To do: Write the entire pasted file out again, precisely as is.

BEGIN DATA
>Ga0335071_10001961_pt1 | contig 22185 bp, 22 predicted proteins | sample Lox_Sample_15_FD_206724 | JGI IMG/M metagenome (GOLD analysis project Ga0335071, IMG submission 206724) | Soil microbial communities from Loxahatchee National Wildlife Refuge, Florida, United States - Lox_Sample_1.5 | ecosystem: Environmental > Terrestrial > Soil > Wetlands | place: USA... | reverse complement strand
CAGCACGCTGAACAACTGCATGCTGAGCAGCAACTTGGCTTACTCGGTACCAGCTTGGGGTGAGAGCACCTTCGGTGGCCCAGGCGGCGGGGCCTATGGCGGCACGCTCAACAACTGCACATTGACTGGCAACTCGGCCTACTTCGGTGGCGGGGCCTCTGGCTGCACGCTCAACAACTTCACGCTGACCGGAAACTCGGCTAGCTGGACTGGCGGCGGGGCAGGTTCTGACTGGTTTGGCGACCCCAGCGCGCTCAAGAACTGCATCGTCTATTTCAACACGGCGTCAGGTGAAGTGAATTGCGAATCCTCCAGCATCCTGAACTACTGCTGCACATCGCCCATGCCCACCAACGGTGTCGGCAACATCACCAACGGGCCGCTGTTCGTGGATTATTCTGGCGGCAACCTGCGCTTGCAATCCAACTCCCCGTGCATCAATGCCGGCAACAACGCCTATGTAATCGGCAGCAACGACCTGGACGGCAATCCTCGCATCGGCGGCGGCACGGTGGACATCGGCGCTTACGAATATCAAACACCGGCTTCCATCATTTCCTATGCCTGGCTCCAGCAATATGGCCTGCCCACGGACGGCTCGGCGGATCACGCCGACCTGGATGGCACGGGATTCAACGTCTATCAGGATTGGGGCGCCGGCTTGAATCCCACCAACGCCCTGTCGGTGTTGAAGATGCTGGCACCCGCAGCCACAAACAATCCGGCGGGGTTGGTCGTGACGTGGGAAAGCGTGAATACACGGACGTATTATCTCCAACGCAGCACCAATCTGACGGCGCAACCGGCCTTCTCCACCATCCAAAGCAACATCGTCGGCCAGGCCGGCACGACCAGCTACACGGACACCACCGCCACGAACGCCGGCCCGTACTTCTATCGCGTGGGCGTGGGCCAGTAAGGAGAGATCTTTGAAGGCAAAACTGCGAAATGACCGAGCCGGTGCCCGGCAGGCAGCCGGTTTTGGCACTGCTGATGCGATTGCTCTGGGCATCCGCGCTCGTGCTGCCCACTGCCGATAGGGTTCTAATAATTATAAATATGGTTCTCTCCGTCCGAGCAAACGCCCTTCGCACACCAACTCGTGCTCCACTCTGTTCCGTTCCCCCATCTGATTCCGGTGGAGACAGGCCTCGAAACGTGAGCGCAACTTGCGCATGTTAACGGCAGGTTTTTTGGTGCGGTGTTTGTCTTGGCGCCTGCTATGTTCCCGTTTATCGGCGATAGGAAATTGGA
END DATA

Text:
>Ga0335071_10001961_pt1 | contig 22185 bp, 22 predicted proteins | sample Lox_Sample_15_FD_206724 | JGI IMG/M metagenome (GOLD analysis project Ga0335071, IMG submission 206724) | Soil microbial communities from Loxahatchee National Wildlife Refuge, Florida, United States - Lox_Sample_1.5 | ecosystem: Environmental > Terrestrial > Soil > Wetlands | place: USA... | reverse complement strand
CAGCACGCTGAACAACTGCATGCTGAGCAGCAACTTGGCTTACTCGGTACCAGCTTGGGGTGAGAGCACCTTCGGTGGCCCAGGCGGCGGGGCCTATGGCGGCACGCTCAACAACTGCACATTGACTGGCAACTCGGCCTACTTCGGTGGCGGGGCCTCTGGCTGCACGCTCAACAACTTCACGCTGACCGGAAACTCGGCTAGCTGGACTGGCGGCGGGGCAGGTTCTGACTGGTTTGGCGACCCCAGCGCGCTCAAGAACTGCATCGTCTATTTCAACACGGCGTCAGGTGAAGTGAATTGCGAATCCTCCAGCATCCTGAACTACTGCTGCACATCGCCCATGCCCACCAACGGTGTCGGCAACATCACCAACGGGCCGCTGTTCGTGGATTATTCTGGCGGCAACCTGCGCTTGCAATCCAACTCCCCGTGCATCAATGCCGGCAACAACGCCTATGTAATCGGCAGCAACGACCTGGACGGCAATCCTCGCATCGGCGGCGGCACGGTGGACATCGGCGCTTACGAATATCAAACACCGGCTTCCATCATTTCCTATGCCTGGCTCCAGCAATATGGCCTGCCCACGGACGGCTCGGCGGATCACGCCGACCTGGATGGCACGGGATTCAACGTCTATCAGGATTGGGGCGCCGGCTTGAATCCCACCAACGCCCTGTCGGTGTTGAAGATGCTGGCACCCGCAGCCACAAACAATCCGGCGGGGTTGGTCGTGACGTGGGAAAGCGTGAATACACGGACGTATTATCTCCAACGCAGCACCAATCTGACGGCGCAACCGGCCTTCTCCACCATCCAAAGCAACATCGTCGGCCAGGCCGGCACGACCAGCTACACGGACACCACCGCCACGAACGCCGGCCCGTACTTCTATCGCGTGGGCGTGGGCCAGTAAGGAGAGATCTTTGAAGGCAAAACTGCGAAATGACCGAGCCGGTGCCCGGCAGGCAGCCGGTTTTGGCACTGCTGATGCGATTGCTCTGGGCATCCGCGCTCGTGCTGCCCACTGCCGATAGGGTTCTAATAATTATAAATATGGTTCTCTCCGTCCGAGCAAACGCCCTTCGCACACCAACTCGTGCTCCACTCTGTTCCGTTCCCCCATCTGATTCCGGTGGAGACAGGCCTCGAAACGTGAGCGCAACTTGCGCATGTTAACGGCAGGTTTTTTGGTGCGGTGTTTGTCTTGGCGCCTGCTATGTTCCCGTTTATCGGCGATAGGAAATTGGA